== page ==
Halloween will be here before you know it, and soon the streets will be filled with tiny ghosts, goblins, super heroes and princesses.
The American Red Cross offer several tips on how to keep your little trick-or-treaters safe.
“We want everyone to enjoy this fun-filled night,” said Susan Morris, regional preparedness manager for Oklahoma. “The kids are excited, but first parents need to make sure their kids know what to do in order to have fun and stay safe.”
Whether the little one wants to be a ghost, a princess or a superhero, parents can help keep them safe by following some costume advice:
- Add reflective tape to costumes and trick-or-treat bags.
- Have everyone wear light-colored clothing to be seen.
- Use flame-resistant costumes.
- Use face makeup instead of masks, which can cover your eyes and make it hard to see.
To maximize safety, plan the route ahead of time. Make sure adults know where children are going. If the children are young, a parent or responsible adult should accompany them as they make their way around the neighborhood.
Other safety tips to follow include:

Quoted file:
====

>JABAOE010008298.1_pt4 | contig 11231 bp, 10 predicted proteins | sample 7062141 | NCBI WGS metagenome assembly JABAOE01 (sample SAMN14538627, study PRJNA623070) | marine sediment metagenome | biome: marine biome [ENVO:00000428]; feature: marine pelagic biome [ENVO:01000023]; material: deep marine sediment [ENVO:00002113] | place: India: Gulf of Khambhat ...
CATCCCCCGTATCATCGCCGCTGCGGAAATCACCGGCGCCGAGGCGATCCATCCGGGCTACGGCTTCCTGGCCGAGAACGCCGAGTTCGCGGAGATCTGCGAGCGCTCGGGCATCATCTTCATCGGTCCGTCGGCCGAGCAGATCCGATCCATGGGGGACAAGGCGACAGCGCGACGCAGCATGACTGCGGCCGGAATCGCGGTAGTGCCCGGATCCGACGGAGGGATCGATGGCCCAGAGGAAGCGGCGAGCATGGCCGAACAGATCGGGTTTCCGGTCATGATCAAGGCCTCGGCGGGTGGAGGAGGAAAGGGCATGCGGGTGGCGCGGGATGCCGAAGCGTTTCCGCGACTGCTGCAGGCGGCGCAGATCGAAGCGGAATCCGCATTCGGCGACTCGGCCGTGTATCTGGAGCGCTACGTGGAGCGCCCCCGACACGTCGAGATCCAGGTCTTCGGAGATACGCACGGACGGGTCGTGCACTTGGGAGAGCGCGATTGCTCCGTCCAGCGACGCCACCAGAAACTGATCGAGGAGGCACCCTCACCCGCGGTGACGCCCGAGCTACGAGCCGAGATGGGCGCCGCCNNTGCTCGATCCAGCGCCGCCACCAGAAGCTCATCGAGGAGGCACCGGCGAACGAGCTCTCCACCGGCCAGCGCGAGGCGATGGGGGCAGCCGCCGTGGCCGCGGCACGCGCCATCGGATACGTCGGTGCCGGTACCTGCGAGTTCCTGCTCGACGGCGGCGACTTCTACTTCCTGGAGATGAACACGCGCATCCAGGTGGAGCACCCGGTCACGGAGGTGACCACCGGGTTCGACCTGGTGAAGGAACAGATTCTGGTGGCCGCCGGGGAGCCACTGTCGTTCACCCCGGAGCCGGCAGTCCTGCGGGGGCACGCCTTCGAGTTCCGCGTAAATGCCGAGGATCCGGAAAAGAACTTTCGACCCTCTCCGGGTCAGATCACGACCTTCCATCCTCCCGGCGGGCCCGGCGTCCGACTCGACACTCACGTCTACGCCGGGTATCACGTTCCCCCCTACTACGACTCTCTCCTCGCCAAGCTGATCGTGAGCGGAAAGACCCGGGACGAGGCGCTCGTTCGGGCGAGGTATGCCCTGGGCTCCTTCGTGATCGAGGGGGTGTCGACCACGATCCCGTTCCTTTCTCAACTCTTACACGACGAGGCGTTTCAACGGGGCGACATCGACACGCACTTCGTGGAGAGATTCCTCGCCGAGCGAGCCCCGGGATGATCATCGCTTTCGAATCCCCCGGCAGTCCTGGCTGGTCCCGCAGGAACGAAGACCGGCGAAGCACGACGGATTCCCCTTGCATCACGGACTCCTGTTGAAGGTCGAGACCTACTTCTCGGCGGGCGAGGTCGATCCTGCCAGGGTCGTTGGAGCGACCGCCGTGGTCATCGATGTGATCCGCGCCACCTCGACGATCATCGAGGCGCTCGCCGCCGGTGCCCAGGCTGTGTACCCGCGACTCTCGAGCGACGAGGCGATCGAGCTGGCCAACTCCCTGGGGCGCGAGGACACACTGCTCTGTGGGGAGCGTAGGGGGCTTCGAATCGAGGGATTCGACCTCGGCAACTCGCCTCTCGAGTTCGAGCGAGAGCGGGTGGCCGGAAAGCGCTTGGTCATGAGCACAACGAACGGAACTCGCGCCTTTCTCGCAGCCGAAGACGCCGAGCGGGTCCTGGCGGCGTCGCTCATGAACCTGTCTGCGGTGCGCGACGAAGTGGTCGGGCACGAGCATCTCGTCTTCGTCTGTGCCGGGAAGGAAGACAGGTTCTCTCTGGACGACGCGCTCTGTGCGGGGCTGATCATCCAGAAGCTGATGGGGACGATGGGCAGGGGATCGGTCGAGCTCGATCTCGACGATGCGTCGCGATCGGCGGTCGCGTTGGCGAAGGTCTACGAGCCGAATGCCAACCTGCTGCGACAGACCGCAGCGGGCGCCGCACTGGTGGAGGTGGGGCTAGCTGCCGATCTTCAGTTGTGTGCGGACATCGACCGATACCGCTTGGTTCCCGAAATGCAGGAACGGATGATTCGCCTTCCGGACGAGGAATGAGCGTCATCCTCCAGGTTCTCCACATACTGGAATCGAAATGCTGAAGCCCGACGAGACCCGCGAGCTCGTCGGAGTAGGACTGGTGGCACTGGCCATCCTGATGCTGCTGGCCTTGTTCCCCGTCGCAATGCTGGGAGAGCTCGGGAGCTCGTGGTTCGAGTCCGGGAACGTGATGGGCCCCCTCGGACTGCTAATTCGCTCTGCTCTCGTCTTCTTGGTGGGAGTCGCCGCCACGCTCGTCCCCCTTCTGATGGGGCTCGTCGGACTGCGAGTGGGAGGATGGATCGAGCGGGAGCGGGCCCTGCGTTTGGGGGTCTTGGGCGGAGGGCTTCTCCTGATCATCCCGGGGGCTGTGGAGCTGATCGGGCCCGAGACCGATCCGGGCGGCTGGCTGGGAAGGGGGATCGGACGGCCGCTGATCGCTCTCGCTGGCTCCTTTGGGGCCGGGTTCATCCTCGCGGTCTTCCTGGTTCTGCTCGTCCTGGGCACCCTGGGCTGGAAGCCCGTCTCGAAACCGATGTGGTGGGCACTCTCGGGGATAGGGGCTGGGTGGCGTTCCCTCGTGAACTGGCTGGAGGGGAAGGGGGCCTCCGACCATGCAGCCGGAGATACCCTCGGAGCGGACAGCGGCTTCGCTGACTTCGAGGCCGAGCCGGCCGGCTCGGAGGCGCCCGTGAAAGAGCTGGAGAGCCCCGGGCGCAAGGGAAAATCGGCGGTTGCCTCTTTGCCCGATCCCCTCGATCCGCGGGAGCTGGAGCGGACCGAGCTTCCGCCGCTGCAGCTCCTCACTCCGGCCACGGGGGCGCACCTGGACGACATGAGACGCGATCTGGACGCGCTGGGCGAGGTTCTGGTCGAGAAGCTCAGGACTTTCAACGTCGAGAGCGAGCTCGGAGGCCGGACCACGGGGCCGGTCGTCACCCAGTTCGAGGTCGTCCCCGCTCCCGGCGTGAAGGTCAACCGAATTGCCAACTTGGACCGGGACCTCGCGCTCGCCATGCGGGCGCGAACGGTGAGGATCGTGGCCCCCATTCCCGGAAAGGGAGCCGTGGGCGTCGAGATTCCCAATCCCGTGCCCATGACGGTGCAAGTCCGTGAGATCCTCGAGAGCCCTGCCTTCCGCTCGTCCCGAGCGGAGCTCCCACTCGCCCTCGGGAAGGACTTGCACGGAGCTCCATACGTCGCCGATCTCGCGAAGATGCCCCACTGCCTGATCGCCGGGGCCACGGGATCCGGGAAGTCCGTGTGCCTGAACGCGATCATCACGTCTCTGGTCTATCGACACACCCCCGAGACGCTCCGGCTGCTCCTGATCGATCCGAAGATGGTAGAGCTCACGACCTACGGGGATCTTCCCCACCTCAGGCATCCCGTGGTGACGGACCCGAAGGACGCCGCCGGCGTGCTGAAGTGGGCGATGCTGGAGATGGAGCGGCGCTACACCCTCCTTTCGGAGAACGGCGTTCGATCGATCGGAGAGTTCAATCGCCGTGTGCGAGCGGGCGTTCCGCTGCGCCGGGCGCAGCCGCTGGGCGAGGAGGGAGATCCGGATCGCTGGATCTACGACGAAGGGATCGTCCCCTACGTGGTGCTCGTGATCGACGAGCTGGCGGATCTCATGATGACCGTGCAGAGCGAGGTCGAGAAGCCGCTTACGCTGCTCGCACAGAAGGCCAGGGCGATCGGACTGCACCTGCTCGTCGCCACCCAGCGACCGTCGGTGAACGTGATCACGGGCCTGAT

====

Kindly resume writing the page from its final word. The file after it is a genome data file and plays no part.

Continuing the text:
- Make sure trick-or-treaters have a flashlight to see where they are going and be seen by drivers.
- Visit only the homes that have a porch light on. Accept treats at the door—never go inside.
- Walk only on the sidewalks, not in the street. If no sidewalk is available, walk at the edge of the roadway, facing traffic.
- Look both ways before crossing the street, and cross only at the corner.
- Don’t cut across yards or use alleys. Don’t cross between parked cars.
- It’s not only vampires and monsters people have to look out for. Be cautious around animals, especially dogs.
WELCOMING THE KIDS
If someone is manning the candy giveaway at their house, they can make sure it’s a fun night for all by doing the following:
- Make sure the outdoor lights are on.
- Sweep leaves from the sidewalks and steps.
- Clear the porch or front yard of any obstacles that a child could trip over.
- Restrain the pets.
- Use a glow stick instead of a candle in the jack-o-lantern to avoid a fire hazard.
- Use extra caution if driving. The youngsters are excited and may forget to look both ways before crossing